How to Make Your Hydrangeas Flower

Updated November 22, 2016

Hydrangea bushes have long been favourites of gardeners in mild climates, but with the introduction of hardier hydrangea varieties, northern gardeners can include the bush in their landscapes. Because there are many hydrangea varieties, select a variety that is suitable for your region and garden environment. Even with an appropriate hydrangea for your location, it may not bloom. If you have pruned the hydrangea at the correct time, immediately after it is finished blooming, and there has not been a late frost to damage the flower buds, you may still be able to make the hydrangea bloom.

Analyse the landscape location where the hydrangea is planted. Hydrangeas require six to eight hours of sun daily, preferably morning sunlight. If the hydrangea is in a shaded location and not receiving enough daily sun, it will not produce flower buds. Depending on the location and surrounding plants, you may be able to trim overhead branches to allow in the sun. Alternatively, replant the hydrangea to a more appropriate location.

Amend the soil around the base of the hydrangea with 2 to 3 inches of organic compost or decayed organic material, such as leaves or grass clippings, to add nutrients and improve water drainage. Hydrangeas require consistently moist soil but never soggy soil, which may cause root rot.

Fertilise the non-blooming hydrangea two to three months before bloom time with a high phosphorus fertiliser, often called super phosphorus or triple phosphorus, or a fertiliser with nitrogen and potassium. A higher phosphorus number such as 10-30-10 will suffice. Phosphorus is the nutrient that promotes flower bud development in a plant. After the hydrangea has completed blooming, fertilise it with an balanced, time-release fertiliser such as 10-10-10.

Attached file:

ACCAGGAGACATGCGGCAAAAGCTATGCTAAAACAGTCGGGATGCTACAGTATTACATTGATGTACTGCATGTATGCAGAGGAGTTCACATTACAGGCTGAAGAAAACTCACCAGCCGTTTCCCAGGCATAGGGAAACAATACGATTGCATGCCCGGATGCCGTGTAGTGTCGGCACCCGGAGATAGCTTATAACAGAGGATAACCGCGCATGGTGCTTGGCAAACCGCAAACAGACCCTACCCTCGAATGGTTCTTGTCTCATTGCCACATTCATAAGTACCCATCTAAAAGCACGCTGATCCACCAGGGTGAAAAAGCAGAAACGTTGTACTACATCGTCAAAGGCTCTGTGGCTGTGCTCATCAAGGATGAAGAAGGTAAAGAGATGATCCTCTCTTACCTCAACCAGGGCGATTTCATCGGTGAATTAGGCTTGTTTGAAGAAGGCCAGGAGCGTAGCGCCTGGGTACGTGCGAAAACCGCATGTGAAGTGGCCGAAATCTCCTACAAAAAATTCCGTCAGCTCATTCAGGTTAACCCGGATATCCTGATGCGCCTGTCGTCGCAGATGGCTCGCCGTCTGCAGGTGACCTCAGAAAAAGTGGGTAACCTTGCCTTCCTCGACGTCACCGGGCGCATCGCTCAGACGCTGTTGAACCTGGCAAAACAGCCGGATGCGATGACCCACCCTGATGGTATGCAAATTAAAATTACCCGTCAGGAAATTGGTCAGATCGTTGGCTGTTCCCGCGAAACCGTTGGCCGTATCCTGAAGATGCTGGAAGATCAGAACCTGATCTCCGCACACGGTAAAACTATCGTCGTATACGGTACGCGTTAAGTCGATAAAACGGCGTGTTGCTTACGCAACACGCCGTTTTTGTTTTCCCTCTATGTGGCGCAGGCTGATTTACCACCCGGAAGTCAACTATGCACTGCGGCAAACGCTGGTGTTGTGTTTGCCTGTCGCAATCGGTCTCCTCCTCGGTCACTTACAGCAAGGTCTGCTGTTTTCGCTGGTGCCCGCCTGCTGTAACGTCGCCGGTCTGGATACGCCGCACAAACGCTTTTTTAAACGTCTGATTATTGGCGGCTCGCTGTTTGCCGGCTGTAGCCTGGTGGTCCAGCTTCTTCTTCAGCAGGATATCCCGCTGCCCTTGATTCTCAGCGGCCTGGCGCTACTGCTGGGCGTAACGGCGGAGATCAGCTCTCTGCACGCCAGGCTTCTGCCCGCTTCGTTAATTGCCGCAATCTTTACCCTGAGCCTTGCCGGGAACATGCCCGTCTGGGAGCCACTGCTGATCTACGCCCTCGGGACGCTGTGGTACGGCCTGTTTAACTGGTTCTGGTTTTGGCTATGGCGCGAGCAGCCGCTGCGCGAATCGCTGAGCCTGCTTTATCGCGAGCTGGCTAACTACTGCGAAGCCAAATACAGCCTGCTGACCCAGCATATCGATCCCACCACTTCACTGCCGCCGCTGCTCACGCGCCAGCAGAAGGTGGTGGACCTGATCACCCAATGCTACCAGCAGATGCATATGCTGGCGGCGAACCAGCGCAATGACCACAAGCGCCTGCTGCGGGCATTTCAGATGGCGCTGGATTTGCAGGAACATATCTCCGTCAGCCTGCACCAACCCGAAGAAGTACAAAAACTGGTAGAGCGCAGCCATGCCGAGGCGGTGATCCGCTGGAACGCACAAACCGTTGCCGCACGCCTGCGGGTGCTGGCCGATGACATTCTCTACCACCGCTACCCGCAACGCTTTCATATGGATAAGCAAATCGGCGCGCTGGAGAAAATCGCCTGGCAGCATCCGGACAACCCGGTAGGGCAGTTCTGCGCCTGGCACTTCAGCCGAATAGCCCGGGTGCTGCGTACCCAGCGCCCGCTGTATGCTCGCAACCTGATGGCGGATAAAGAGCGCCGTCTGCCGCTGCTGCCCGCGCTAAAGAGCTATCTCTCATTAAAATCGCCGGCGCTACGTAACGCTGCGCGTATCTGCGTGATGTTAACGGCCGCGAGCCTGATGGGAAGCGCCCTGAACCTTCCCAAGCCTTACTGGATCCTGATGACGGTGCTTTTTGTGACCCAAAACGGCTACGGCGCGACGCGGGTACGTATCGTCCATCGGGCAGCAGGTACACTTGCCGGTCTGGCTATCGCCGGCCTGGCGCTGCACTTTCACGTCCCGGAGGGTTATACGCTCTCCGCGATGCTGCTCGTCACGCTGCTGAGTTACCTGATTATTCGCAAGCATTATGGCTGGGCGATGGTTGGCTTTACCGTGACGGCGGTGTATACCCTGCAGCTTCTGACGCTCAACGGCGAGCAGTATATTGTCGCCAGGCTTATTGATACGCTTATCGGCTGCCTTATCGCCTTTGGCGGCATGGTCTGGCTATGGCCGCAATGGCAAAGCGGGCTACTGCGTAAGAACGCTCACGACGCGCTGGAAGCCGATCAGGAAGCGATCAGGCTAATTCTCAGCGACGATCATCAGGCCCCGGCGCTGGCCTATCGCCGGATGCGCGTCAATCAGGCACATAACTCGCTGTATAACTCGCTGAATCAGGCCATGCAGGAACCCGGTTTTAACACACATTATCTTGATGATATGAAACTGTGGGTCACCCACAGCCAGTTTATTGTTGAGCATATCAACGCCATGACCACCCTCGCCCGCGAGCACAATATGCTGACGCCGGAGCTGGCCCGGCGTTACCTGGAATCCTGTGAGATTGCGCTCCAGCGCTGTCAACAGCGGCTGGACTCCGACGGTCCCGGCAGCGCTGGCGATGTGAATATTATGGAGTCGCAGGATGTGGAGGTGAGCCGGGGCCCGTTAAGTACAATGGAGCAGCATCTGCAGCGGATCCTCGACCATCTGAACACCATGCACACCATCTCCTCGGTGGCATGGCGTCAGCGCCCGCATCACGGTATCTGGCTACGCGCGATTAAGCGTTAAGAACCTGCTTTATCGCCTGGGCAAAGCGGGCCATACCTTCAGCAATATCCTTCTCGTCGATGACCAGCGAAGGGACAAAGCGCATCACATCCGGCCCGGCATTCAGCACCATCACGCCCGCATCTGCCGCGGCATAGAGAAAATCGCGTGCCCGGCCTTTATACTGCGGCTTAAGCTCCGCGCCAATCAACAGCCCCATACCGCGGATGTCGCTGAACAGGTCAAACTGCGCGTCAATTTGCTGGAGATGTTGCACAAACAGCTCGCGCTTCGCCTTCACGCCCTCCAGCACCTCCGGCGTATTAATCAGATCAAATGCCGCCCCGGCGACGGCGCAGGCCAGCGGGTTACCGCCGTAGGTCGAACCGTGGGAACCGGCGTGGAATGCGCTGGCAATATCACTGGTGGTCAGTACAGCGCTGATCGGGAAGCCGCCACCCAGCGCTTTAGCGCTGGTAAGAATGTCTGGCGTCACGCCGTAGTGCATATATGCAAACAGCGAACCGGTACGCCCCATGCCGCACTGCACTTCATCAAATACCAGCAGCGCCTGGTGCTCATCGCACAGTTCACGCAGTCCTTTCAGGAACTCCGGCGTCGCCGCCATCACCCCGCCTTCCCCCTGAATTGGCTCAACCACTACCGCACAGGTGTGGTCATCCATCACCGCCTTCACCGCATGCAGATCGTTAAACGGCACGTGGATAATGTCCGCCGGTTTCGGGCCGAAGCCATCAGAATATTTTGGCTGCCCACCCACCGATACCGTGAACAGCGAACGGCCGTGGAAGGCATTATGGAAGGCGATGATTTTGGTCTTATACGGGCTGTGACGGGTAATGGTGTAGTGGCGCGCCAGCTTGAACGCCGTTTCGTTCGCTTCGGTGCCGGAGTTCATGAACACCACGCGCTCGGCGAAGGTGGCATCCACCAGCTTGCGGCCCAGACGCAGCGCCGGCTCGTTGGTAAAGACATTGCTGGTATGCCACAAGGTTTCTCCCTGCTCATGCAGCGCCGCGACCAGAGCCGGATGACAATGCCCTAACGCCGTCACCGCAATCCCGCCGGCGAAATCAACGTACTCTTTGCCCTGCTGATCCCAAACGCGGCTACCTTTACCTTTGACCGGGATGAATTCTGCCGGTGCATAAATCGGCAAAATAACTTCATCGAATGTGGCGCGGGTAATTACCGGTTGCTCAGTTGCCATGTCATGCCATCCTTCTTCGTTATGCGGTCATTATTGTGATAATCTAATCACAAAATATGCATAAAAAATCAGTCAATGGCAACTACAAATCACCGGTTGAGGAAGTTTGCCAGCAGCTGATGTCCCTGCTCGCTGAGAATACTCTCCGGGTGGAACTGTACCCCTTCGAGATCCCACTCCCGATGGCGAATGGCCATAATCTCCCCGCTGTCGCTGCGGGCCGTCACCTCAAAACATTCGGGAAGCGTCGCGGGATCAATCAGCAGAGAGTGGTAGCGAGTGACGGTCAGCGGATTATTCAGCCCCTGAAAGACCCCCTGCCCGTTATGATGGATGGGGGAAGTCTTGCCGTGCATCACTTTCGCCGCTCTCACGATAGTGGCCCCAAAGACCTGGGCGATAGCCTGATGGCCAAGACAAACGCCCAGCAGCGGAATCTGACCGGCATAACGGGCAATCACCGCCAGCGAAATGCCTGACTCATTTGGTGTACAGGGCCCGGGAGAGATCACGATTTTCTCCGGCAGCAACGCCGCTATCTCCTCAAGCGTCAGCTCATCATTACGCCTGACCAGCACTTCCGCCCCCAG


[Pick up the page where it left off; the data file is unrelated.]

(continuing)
Stop pruning the hydrangea except for removal of dead or damaged branches. Though there are hydrangea varieties that form flower buds on new growth, many hydrangeas bloom only on old wood. Old wood is growth or branches that grew the previous year. If this growth is removed at the wrong time of year, you will be cutting off the potential flower buds of your hydrangea and no blooms will be produced.


Be patient. After transplanting a hydrangea, it may take one to two years before the plant begins to bloom.


Feeding with a fertiliser containing high nitrogen will promote lush green leaves and a full bush but not flowers. The energy of the hydrangea will be going to developing foliage instead of developing flower buds.

Things You'll Need

  • Compost or organic material
  • Fertiliser 10-25-10, super-phosphorus or triple-phosphorus
  • Mulch
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